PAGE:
Looking at the positive: they’ve agreed to remove the accessibility barriers that were identified by February 2009. That’s something, at least. They could have just done that a couple of years ago, at a significantly smaller cost, mind. If it were my business, I know I’d much rather spend $50,000 and get it right than have the company name dragged through the mud for a couple of years and at a cost of $6m. But hey, hindsight is a wonderful thing, right? And Target is not a one-man business.
The downside (aside from the comparitively small amount of payment in settlement) is the lack of admission on Target’s part that they did anything wrong. If that were truly the case, though, and they really were ‘whiter than white’, how did they end up with the conclusion that they did? Surely the result alone indicates culpability? Bet then, like so many other commenters have said since reading this, "I’m not a lawyer", so perhaps I’ll never truly get the fine details.
What does this mean from here on in? Well, we still don’t really have the perfect test case (or ’scare case’) that we can refer people to: "Don’t do x and the accessiblity boogeyman will come get you, oooooh!" That said, most people that you might be creating web sites for are also not lawyers and won’t get the fine details - they’ll just see that a big corporation had to pay out a large sum of money for not doing basic housekeeping. And perhaps that’s all we need for the time being?
June 25, 2008
It almost slipped my mind - I was too busy marvelling at the speed and efficiency with which Firefox 3 handle multiple open tabs compared to Firefox 2 - but with that browser’s v3 release last week came a big accessibility enhancement in the form of WAI-ARIA (Web Accessibility Initiative - Accessible Rich Internet Applications) support. As stated on RNIB’s Web Access Centre Blog:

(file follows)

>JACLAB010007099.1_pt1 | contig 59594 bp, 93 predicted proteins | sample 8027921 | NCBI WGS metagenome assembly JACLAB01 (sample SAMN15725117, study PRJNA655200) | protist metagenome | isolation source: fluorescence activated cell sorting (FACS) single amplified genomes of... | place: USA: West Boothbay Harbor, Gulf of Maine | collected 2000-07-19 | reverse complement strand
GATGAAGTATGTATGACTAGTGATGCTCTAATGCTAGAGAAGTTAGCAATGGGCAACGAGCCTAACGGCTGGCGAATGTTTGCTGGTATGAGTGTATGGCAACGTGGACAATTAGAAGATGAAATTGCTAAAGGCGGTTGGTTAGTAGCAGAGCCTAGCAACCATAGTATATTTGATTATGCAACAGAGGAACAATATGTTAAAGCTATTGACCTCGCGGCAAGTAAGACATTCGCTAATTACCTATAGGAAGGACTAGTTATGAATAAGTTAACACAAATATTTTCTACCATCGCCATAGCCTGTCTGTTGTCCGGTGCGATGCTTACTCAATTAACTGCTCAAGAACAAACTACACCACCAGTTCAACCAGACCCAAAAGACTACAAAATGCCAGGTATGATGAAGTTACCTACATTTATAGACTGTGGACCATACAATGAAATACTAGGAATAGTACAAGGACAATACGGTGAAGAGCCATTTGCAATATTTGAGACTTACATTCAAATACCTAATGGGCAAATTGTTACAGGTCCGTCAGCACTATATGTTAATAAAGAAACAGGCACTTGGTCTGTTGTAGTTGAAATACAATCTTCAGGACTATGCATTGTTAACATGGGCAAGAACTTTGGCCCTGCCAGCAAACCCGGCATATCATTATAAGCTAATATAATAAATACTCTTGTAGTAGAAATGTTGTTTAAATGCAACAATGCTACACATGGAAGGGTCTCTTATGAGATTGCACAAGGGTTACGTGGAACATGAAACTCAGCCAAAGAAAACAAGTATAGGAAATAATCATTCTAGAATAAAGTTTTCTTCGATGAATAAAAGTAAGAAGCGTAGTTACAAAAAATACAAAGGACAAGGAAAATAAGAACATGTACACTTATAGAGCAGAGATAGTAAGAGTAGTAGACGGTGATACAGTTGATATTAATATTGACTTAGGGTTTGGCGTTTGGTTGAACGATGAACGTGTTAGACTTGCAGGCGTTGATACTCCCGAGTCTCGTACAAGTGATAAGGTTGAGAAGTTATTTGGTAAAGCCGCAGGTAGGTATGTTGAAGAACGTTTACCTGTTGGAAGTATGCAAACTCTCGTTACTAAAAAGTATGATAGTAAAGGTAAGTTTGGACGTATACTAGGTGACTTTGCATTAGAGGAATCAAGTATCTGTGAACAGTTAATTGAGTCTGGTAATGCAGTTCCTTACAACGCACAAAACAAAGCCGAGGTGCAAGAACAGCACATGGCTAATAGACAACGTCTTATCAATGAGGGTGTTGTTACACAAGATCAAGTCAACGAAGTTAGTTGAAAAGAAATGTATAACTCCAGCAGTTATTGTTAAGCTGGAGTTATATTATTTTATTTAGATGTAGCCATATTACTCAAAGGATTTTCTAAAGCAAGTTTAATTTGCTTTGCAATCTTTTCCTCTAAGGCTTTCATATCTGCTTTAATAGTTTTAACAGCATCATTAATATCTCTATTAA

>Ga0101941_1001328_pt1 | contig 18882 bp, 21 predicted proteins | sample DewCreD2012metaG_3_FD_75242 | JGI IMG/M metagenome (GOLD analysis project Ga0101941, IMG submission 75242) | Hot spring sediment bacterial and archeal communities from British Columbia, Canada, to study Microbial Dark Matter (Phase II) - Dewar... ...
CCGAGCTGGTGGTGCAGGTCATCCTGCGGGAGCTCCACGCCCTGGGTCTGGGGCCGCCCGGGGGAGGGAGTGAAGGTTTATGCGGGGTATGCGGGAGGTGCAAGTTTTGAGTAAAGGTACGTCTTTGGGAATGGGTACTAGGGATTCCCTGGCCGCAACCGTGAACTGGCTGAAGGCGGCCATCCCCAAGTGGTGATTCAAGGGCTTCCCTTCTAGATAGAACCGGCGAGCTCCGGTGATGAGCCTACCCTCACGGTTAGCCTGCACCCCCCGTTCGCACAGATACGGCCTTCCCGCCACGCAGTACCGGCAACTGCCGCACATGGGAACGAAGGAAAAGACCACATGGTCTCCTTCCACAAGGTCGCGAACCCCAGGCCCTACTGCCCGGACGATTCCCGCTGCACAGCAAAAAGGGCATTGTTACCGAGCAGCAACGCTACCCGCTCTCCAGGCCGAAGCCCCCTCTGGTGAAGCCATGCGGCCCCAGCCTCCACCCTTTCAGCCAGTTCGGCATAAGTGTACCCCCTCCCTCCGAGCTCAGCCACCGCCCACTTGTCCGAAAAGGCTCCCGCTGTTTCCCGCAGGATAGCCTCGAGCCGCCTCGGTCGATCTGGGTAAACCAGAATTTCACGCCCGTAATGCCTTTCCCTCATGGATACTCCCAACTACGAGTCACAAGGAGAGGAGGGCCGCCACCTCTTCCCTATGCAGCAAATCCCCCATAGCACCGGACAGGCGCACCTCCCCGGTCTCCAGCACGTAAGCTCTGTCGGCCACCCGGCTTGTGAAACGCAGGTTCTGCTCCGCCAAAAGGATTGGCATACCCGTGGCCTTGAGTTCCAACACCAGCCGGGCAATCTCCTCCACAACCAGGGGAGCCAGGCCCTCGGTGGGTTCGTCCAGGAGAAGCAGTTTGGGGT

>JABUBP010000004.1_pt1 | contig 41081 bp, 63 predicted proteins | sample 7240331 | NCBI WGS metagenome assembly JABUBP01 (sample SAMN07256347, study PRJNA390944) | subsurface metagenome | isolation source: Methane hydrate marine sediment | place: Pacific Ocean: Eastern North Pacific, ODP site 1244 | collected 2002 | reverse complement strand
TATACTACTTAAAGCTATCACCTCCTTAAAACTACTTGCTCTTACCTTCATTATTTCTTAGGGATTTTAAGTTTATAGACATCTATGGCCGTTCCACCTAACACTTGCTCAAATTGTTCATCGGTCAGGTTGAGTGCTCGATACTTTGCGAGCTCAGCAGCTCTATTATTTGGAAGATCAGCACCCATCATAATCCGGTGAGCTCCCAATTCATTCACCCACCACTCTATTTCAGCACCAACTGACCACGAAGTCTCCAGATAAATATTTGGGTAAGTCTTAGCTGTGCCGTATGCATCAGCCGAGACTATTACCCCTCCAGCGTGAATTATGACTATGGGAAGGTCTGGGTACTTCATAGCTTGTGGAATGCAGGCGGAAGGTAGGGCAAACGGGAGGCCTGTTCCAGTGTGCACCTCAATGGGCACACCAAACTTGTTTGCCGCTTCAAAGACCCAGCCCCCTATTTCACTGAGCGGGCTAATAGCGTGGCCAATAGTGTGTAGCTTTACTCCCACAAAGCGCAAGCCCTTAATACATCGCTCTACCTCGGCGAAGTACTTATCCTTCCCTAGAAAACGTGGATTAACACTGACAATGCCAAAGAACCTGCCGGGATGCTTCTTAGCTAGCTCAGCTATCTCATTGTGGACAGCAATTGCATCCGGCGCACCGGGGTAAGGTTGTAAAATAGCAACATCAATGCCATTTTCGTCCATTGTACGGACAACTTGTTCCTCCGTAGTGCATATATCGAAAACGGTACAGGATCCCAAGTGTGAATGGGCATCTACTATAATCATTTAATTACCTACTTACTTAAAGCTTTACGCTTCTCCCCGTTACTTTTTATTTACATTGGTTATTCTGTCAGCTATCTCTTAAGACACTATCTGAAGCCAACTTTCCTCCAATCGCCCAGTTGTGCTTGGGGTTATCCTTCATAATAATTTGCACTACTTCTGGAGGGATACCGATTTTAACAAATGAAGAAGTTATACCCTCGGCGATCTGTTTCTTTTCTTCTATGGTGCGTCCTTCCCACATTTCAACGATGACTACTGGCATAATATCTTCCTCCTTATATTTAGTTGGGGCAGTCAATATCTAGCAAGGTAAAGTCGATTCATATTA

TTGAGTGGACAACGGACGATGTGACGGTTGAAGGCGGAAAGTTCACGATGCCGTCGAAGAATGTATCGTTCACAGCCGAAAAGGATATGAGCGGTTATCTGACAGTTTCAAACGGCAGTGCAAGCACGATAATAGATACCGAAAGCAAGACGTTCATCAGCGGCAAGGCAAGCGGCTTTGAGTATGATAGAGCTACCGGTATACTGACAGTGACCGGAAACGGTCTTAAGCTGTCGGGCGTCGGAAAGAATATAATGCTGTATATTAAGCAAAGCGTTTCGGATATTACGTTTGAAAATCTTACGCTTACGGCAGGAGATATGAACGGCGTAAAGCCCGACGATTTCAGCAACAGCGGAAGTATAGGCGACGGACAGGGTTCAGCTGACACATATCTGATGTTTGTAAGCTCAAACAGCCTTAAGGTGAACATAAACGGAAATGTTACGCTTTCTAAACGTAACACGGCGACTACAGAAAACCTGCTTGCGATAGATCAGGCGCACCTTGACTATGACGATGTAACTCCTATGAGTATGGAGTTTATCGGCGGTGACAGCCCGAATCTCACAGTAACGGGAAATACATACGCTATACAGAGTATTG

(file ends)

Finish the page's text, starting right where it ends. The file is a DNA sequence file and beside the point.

This is an exciting time in the browser area as support for the Web Accessibility Initiative - Accessible Rich Internet Applications (WAI-ARIA) suite gathers pace in the next generation of browsers. Browsers with support, partial support and planned support for WAI-ARIA include Internet Explorer 8, Firefox 3, Opera and Web Kit based browsers including Apple’s Safari.
Things are looking better and better on this front, and I’m looking forward to the forthcoming articles on WAI-ARIA that WACblog promises.
There are some web sites that, when they start to use certain certain technologies, it becomes a ’seal of approval’. When a massive site like the BBC starts using technology X, it’s a fairly good indication that the technology involved has gone through various assessments before being declared safe. The Microformats team have probably (and this is just an assumption, don’t shoot me!) used said web site as an example of adoption of the hCalendar Microformat (for marking up event dates/times), but now it seems that the BBC are having second thoughts.
The announcement on Monday that the BBC is withdrawing hCalendar markup from its schedules must come as a blow to the Microformats supporters. For the accessibility community as a whole, it must be a good thing. On numerous occasions, accessibility experts have pressed for changes to the ABBR design pattern - the underlying source of the problem - such that screen reader users are not subjected to incomprehensible information when coming across the abbreviated (or rather machine-readable) version of the date/time.
Let’s hope that the BBC’s withdrawal of hCalendar as a whole, for the time being, spurs the Microformats group into coming up with a workable solution to the problem once and for all, rather than sticking to their guns and hoping the protests will simply go away.
[View Patrick's post on the topic - and comments - at WaSP]
June 23, 2008